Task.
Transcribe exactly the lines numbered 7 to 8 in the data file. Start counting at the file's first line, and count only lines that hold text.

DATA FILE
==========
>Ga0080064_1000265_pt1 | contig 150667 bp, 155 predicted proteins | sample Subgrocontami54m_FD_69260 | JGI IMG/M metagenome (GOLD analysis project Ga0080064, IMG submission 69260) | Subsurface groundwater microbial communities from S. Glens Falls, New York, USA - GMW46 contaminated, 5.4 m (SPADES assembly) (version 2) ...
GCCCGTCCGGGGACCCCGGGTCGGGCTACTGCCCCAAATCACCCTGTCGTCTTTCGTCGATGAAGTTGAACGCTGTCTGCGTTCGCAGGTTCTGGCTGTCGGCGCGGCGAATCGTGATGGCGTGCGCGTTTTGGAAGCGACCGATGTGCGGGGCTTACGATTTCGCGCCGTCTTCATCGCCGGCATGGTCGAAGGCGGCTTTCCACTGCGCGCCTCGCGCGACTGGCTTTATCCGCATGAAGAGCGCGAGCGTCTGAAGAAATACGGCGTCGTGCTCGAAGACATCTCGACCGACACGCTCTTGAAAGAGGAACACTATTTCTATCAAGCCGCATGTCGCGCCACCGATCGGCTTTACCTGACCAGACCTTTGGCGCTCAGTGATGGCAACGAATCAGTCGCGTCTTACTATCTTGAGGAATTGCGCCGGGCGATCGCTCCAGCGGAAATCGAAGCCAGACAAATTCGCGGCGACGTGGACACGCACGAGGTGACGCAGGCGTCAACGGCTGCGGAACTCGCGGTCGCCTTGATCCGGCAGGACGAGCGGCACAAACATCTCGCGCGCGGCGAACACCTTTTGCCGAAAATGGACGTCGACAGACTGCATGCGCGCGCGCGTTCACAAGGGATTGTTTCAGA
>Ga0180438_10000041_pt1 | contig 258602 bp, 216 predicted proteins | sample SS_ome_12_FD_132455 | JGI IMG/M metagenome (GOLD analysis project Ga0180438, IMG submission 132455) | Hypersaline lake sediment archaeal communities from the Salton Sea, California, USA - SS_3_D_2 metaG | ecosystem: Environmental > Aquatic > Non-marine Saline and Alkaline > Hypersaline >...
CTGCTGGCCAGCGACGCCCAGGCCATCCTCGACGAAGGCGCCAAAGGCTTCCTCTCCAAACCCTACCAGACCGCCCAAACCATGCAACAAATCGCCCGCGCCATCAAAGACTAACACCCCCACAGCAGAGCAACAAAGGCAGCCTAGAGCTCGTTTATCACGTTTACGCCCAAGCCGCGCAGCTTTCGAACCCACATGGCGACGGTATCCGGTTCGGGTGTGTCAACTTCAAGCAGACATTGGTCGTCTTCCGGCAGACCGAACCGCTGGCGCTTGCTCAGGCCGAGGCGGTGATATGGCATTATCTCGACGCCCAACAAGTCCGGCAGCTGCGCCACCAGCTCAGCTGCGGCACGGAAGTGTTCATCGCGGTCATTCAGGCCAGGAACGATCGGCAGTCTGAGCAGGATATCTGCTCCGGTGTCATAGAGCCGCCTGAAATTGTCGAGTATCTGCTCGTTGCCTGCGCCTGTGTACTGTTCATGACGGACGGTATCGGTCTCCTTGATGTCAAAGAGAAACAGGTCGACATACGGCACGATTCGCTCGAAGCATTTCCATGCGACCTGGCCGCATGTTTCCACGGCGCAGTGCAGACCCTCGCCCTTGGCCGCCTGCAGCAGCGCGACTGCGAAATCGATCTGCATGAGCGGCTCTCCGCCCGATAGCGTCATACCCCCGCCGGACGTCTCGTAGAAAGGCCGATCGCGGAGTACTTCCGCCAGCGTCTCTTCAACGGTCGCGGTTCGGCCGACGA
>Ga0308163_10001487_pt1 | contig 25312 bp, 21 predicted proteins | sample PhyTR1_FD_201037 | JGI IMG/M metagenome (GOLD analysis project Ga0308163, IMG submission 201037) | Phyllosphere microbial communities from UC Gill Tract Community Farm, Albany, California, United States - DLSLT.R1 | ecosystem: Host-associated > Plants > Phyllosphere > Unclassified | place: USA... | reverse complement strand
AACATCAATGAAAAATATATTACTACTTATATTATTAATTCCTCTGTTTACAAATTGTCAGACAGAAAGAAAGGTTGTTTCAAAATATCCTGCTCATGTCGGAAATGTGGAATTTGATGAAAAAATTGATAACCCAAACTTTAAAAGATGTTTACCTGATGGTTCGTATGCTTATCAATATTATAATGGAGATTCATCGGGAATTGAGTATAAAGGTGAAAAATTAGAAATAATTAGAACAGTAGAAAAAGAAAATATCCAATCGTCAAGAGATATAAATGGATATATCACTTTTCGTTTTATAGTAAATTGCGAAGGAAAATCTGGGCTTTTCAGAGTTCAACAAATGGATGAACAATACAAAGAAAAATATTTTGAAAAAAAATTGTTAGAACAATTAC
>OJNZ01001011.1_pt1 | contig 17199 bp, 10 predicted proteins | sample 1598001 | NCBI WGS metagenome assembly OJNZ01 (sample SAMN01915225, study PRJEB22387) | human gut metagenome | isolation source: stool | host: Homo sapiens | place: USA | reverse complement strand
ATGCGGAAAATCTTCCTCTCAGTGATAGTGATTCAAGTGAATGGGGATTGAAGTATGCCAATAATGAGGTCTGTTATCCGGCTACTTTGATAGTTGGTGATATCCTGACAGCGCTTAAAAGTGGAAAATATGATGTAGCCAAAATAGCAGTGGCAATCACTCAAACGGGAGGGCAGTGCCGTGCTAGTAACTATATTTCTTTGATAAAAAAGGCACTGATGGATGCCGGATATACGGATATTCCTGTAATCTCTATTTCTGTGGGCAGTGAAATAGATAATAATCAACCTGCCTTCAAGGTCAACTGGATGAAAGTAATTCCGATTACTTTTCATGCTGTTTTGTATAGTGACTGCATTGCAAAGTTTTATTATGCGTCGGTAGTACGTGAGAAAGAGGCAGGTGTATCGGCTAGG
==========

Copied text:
>OJNZ01001011.1_pt1 | contig 17199 bp, 10 predicted proteins | sample 1598001 | NCBI WGS metagenome assembly OJNZ01 (sample SAMN01915225, study PRJEB22387) | human gut metagenome | isolation source: stool | host: Homo sapiens | place: USA | reverse complement strand
ATGCGGAAAATCTTCCTCTCAGTGATAGTGATTCAAGTGAATGGGGATTGAAGTATGCCAATAATGAGGTCTGTTATCCGGCTACTTTGATAGTTGGTGATATCCTGACAGCGCTTAAAAGTGGAAAATATGATGTAGCCAAAATAGCAGTGGCAATCACTCAAACGGGAGGGCAGTGCCGTGCTAGTAACTATATTTCTTTGATAAAAAAGGCACTGATGGATGCCGGATATACGGATATTCCTGTAATCTCTATTTCTGTGGGCAGTGAAATAGATAATAATCAACCTGCCTTCAAGGTCAACTGGATGAAAGTAATTCCGATTACTTTTCATGCTGTTTTGTATAGTGACTGCATTGCAAAGTTTTATTATGCGTCGGTAGTACGTGAGAAAGAGGCAGGTGTATCGGCTAGG